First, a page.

That phrase, "a rough row to hoe," was one of my counselor, Jane's, favorites. Jane would throw in little "witticisms," whenever it suited the situation. If you have ever gardened, you know what it means: a long row of corn or beans has to be tilled by hand, getting out the weeds, turning over the soil with a tool that only works when you work it. In a long row, with the hot sun burning your back and the end of the row obviously not in sight, it can seem like it's never-ending!
Lately I have heard from some married gay men (married to straight women), and they are desperate to be understood by their wives. The ones I hear from usually love their wives, but realize that same-sex attractions are not going away, despite all their best efforts, and truth be told, some of their worst efforts as well.
When I married, I was making the commitment to be faithful to ONE person. That is the vow you take when you stand before, as they say, God and everybody, and declare that THIS one is your one and only. Not merely emotionally, but physically, I was bonded to my husband. This is the expected way of life once one is married, and for Ray and me, it was our mutual commitment. When I learned (after nearly 30 years of marriage) that he was attracted to men, I not only suffered heartache, but as I found what other wives in my situation had endured, in the long run I realized I had a lot to be thankful for - and it was easier for me, in the long run, to be understanding.
With layers and layers of emotion to go through, several things I can look back and realize were helping me to understand. I knew that my husband had put me and our family first during years of effort to remain faithful, and I also believed him because of our history together. This was his EXPECTED marriage commitment, and the history we had created.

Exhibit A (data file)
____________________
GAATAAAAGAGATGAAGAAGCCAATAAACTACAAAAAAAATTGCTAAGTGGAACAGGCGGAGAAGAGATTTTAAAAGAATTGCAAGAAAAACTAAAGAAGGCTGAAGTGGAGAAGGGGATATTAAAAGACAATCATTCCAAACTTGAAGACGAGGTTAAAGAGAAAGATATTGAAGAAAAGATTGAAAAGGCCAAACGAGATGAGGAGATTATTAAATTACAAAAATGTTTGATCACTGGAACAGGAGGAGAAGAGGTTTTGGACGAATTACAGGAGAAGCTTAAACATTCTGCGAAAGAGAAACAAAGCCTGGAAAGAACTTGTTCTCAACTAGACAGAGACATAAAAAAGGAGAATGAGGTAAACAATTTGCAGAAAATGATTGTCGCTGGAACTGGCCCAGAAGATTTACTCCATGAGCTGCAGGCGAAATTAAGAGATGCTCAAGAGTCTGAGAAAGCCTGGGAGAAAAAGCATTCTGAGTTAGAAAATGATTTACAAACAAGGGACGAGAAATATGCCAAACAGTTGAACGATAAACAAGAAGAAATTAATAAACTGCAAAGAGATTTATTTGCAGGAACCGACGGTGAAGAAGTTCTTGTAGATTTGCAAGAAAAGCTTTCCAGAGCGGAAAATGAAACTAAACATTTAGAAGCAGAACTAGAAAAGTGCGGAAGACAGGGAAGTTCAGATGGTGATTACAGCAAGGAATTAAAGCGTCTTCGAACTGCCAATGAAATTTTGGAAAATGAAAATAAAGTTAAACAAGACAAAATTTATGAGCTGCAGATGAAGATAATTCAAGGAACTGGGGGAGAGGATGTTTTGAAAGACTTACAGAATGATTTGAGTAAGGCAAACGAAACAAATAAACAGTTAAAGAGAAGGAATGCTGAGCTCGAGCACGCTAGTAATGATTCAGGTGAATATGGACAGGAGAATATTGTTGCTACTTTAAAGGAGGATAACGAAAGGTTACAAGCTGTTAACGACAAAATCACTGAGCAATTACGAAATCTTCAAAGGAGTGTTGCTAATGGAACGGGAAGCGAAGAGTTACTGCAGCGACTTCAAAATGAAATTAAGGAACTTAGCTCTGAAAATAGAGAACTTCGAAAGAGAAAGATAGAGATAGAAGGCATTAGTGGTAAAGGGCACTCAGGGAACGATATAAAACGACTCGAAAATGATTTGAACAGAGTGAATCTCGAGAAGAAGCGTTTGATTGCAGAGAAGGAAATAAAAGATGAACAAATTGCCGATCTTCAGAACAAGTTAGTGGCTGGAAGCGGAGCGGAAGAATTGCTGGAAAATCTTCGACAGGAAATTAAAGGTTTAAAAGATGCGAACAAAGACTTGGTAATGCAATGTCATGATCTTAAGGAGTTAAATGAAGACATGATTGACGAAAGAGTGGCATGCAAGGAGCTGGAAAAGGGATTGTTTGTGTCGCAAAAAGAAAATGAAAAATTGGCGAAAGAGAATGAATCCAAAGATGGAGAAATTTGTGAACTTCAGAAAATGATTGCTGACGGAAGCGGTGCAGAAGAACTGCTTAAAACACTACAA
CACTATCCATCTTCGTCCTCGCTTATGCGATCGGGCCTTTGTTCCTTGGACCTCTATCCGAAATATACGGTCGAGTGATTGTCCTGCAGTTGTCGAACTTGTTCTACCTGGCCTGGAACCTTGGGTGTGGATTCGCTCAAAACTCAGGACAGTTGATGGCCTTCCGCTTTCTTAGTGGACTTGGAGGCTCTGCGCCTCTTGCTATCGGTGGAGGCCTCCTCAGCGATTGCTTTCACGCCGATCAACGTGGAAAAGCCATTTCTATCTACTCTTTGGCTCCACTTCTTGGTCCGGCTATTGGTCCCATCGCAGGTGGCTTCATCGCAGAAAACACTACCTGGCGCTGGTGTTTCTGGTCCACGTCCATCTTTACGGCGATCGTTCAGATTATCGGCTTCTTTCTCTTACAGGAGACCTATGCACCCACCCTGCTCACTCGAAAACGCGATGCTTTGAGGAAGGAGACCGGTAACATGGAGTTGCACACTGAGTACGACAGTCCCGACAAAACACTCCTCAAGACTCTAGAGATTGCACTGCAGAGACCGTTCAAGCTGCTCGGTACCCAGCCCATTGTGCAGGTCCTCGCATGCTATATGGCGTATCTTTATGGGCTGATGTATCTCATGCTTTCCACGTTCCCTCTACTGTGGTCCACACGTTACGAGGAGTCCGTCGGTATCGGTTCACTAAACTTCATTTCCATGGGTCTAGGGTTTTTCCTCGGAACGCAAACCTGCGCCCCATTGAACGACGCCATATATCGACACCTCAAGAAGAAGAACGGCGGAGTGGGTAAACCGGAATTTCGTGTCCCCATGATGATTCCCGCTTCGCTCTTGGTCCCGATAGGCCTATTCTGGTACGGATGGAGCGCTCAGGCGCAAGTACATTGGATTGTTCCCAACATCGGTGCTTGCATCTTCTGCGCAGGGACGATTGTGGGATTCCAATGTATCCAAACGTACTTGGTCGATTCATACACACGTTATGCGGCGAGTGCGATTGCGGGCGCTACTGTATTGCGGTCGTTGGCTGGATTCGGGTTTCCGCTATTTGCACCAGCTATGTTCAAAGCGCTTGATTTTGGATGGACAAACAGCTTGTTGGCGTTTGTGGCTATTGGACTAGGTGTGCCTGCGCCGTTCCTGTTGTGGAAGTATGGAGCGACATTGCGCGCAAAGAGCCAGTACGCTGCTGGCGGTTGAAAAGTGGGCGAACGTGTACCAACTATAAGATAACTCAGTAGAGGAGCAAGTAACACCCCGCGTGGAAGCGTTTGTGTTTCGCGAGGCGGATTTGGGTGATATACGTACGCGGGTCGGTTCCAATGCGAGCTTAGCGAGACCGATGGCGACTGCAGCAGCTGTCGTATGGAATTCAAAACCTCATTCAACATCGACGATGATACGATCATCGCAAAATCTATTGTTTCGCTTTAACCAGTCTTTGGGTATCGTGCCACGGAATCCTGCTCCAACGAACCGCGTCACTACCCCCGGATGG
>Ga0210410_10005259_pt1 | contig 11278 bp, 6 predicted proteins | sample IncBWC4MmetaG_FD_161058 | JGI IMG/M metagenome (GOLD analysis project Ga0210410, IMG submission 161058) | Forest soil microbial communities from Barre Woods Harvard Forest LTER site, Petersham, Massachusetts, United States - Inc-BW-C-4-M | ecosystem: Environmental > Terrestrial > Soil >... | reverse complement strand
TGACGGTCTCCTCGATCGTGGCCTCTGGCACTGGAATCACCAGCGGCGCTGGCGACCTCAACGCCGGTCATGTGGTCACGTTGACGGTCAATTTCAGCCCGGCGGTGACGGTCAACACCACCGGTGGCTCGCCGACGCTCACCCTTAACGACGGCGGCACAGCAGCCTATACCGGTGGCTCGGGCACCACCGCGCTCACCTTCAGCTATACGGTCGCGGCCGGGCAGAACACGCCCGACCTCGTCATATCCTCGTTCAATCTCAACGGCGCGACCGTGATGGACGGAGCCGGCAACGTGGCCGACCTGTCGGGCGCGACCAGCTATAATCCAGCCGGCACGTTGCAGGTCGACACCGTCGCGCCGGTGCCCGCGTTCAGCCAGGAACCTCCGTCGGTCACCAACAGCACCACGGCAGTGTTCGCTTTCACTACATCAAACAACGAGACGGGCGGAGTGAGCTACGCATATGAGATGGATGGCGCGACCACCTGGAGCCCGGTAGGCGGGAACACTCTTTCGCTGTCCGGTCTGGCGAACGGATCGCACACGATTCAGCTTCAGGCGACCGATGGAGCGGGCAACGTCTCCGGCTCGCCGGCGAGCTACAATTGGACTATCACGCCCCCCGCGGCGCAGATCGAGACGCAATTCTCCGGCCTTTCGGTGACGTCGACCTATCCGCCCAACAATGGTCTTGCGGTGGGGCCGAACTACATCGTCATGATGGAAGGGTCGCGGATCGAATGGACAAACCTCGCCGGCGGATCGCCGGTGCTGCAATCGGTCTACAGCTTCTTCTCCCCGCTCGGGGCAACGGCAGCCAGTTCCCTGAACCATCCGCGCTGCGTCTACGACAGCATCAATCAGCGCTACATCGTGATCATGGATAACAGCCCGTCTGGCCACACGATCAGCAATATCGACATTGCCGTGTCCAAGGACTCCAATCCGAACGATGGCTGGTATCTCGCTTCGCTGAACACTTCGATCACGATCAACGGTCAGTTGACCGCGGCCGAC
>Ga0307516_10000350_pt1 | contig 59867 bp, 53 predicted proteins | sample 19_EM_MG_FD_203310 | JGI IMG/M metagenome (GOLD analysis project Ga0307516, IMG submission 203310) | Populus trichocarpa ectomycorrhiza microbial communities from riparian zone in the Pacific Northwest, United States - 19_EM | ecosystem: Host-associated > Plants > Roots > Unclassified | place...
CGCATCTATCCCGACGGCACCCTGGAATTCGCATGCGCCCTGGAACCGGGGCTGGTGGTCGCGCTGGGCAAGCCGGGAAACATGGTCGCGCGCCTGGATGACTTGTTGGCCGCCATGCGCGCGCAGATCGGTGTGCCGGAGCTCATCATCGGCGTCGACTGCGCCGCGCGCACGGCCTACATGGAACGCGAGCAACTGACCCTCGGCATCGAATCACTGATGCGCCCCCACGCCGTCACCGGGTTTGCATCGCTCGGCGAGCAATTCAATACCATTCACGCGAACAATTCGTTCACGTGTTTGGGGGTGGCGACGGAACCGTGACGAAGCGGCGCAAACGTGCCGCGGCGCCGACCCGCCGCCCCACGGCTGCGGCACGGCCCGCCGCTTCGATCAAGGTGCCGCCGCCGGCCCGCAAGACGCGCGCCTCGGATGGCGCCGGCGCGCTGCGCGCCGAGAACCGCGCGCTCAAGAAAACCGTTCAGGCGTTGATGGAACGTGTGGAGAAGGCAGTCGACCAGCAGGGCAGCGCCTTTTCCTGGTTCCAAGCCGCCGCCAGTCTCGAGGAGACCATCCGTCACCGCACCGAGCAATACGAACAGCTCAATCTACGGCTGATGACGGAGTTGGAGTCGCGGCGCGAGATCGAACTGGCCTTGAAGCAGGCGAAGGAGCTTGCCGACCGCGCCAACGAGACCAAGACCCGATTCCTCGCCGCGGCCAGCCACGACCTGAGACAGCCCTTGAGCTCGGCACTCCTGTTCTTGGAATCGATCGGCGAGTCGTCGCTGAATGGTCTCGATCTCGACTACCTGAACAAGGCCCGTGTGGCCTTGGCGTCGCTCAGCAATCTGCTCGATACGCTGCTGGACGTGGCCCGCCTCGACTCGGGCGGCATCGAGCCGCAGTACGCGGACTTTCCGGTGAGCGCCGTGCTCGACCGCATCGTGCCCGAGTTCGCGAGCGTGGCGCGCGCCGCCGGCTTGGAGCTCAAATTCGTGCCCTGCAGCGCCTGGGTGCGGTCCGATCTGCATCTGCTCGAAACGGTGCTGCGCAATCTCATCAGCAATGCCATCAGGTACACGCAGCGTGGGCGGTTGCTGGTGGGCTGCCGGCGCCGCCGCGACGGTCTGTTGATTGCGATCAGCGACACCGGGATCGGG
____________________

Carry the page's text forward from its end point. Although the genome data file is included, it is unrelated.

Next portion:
Without this history together, my acceptance would have been much more difficult. Even so, once I heard the words, "I'm gay," and learned what that meant, it was very difficult to still believe, "I love you." For me, it took a great effort on the part of my husband (who was becoming my former husband,) for me to believe him, and it took tremendous changes in my mind and in my heart, in order to shift our relationship to a separation. I'm not sure I'm able to get this across, but try to follow me that there were steps along the way that took talking, and actions, and feeble movements of change. It was work - it was a rough row to hoe.
Now let me get back to what I can offer for other couples, those who have loved one another, and have built a life together. When a spouse comes out as gay, the reactions vary, feelings vary, and history varies. There are situations where mixed-orientation couples NEED to stay together: those with children to raise, college tuitions to pay, those whose medical situations, insurance demands, financial situations, public lives, etc., and many other distinct reasons that people relate to.